Utilization of Additional Substrates by BAT
While glucose, internal triglyceride stores and FFA are clearly defined as substrates with key roles in BAT thermogenesis, there is emerging evidence that other substrates contribute to BAT function. Using the microdialysis technique, we discovered substantial glutamate uptake by BAT in vivo which was increased during cold exposure [∼35 nmol/g/min in the cold vs ∼25 nmol/g/min in warm conditions (Table 1) (12)]. Cold exposure did not increase glutamate uptake by WAT, highlighting a specific role for the amino acid during thermogenesis. The function of glutamate in BAT is unclear and requires further study, however glutamate dehydrogenase is expressed in human BAT which converts glutamate to α-ketoglutarate (12), suggesting the glutamate may be oxidized or contributes to anaplerosis. However, glutamate uptake is considerably lower than glucose, indicating this is unlikely to be a major substrate for thermogenesis. In addition, enhanced utilization and depletion of intracellular glutamate may increase glucose uptake by BAT, as glutamate inhibits glucose uptake in white adipocytes (67).
Branched chain amino acids (BCAAs) also contribute to BAT non-shivering thermogenesis. In humans, cold exposure enhances systemic clearance of the BCAAs valine and leucine only in subjects with significant BAT activity (13). Furthermore, expression of the mitochondrial transporter SLC25A44 (which can transport valine and leucine) was higher in human BAT following cold exposure. Highlighting a potential thermogenic role, these BCAAs can be incorporated into TCA cycle intermediates such as succinate, while valine enhanced mitochondrial respiration in stimulated human brown adipocytes in vitro (13). Finally, BAT-specific knockdown of SLC25A4 in mice impaired thermogenesis, highlighting a crucial role for BCAA uptake by BAT in vivo at least in mice (13). However, the importance and contribution of these BCAAs to human BAT thermogenesis in vivo is unclear at present. Whether the reduced BAT activity associated with obesity contributes to the elevated circulating BCAA levels seen in these subjects (68) is also unknown.
Recent work also implicates the TCA cycle metabolite succinate as a key regulator of BAT thermogenesis. In mice, cold exposure induces sequestration of succinate from the circulation and accumulation in BAT (69, 70). Noradrenaline stimulation of human brown adipocytes in vitro also increases intracellular succinate levels (13). Highlighting an important role for this intermediate, succinate treatment increased oxygen consumption in human and murine brown adipocytes in vitro and in mice dietary supplementation of succinate enhanced BAT thermogenesis in vivo, which is mediated through incorporation of succinate into the TCA cycle (69). Interestingly and as noted above with the BCAAs, circulating succinate levels are higher in obese and diabetic subjects (71) which suggests that succinate supplementation is unlikely to enhance BAT thermogenesis in this group, although this is yet to be tested.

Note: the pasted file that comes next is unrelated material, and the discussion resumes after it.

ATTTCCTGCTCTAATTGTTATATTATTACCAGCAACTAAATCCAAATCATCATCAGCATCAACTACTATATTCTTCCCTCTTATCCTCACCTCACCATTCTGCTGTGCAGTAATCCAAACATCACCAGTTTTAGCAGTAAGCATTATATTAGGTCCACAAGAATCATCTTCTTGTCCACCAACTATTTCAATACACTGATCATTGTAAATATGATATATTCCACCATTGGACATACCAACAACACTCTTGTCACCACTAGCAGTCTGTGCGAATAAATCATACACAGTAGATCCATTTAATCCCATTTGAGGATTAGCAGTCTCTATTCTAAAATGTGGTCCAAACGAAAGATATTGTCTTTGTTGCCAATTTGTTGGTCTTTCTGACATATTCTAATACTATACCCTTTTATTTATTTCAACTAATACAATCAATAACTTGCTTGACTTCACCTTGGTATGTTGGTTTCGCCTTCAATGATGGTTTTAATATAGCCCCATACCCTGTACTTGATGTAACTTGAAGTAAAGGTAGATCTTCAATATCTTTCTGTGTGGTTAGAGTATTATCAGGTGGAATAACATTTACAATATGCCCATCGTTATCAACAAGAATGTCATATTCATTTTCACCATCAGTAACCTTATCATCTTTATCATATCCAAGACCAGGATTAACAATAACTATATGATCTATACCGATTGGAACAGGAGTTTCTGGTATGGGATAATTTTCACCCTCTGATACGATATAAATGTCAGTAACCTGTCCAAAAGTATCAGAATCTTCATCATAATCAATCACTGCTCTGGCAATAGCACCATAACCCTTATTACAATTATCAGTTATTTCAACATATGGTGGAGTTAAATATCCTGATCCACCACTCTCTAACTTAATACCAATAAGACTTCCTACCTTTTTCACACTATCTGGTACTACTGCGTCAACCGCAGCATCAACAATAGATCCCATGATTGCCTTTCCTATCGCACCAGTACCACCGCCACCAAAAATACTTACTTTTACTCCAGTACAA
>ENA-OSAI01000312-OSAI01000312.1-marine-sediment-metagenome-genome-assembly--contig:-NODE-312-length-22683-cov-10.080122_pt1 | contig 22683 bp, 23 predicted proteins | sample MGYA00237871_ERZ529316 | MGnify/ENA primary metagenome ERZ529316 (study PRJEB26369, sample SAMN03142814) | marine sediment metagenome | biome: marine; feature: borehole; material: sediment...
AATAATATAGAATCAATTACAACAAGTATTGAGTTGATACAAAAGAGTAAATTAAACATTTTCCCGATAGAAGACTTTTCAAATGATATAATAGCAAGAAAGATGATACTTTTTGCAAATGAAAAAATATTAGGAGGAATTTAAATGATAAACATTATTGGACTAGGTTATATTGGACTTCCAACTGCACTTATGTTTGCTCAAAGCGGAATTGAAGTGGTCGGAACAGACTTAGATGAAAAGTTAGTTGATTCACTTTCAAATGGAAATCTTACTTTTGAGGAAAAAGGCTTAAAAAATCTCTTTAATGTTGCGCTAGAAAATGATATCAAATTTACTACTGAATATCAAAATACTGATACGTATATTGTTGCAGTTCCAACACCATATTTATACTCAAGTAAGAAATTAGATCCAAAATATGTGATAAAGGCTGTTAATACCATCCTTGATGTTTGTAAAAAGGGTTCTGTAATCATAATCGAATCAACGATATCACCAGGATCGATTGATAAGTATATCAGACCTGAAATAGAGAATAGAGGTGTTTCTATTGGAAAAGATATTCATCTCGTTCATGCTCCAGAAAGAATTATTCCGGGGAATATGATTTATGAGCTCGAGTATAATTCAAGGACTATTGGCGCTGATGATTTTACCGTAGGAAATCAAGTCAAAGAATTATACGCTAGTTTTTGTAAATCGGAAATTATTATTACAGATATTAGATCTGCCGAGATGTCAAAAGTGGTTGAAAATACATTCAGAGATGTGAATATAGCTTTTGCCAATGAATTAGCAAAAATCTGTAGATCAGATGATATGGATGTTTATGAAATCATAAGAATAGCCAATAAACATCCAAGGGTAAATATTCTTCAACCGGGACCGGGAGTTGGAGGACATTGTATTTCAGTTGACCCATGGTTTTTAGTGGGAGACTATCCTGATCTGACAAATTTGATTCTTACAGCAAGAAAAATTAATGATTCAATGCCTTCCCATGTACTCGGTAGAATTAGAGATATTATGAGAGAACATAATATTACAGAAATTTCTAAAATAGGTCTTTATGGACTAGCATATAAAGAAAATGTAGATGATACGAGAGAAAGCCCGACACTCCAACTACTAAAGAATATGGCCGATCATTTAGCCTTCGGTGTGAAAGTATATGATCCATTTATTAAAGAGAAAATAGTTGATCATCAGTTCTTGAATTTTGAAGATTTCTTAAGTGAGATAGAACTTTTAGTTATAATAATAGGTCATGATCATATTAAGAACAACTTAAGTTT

Our knowledge of substrate utilization by human BAT has improved over the past 10 years, thanks primarily to the use of PET imaging and more recently the application of adipose tissue microdialysis. However, a number of fundamental questions remain such as the fate of glucose and how the triglyceride pool is replenished. While local triglycerides are the primary energy substrate in BAT thermogenesis, it is clear that a number of other substrates play significant roles, although their specific contributions and function remain to be elucidated. If BAT is to be used as a novel therapy for metabolic disease a thorough understanding of the pathways that contribute to BAT thermogenesis is paramount, in addition to determining the maximal metabolic capacity of this organ. In order to achieve sustained improvements in glucose and lipid homeostasis through BAT activation, these pathways may hold the key.
BM and RS wrote the manuscript. NM critically revised the manuscript. All authors approved the submitted version.
This work was supported by the Medical Research Council (MR/K010271/1, MR/S035761/1), the Chief Scientist Office (SCAF/17/02), and the British Heart Foundation.
Conflict of Interest
The authors declare that the research was conducted in the absence of any commercial or financial relationships that could be construed as a potential conflict of interest.
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Keywords: brown adipose tissue, metabolism, thermogenesis, substrate, obesity, positron emission tomography (PET), lipids, glucose
Citation: McNeill BT, Morton NM and Stimson RH (2020) Substrate Utilization by Brown Adipose Tissue: What’s Hot and What’s Not? Front. Endocrinol. 11:571659. doi: 10.3389/fendo.2020.571659
Received: 11 June 2020; Accepted: 14 September 2020;
Published: 25 September 2020.
Edited by:Kirsi Virtanen, University of Eastern Finland, Finland
Reviewed by:Renata Guimarães Moreira, University of São Paulo, Brazil
André C. Carpentier, Université de Sherbrooke, Canada
Copyright © 2020 McNeill, Morton and Stimson. This is an open-access article distributed under the terms of the Creative Commons Attribution License (CC BY). The use, distribution or reproduction in other forums is permitted, provided the original author(s) and the copyright owner(s) are credited and that the original publication in this journal is cited, in accordance with accepted academic practice. No use, distribution or reproduction is permitted which does not comply with these terms.
*Correspondence: Roland H. Stimson, Roland.firstname.lastname@example.org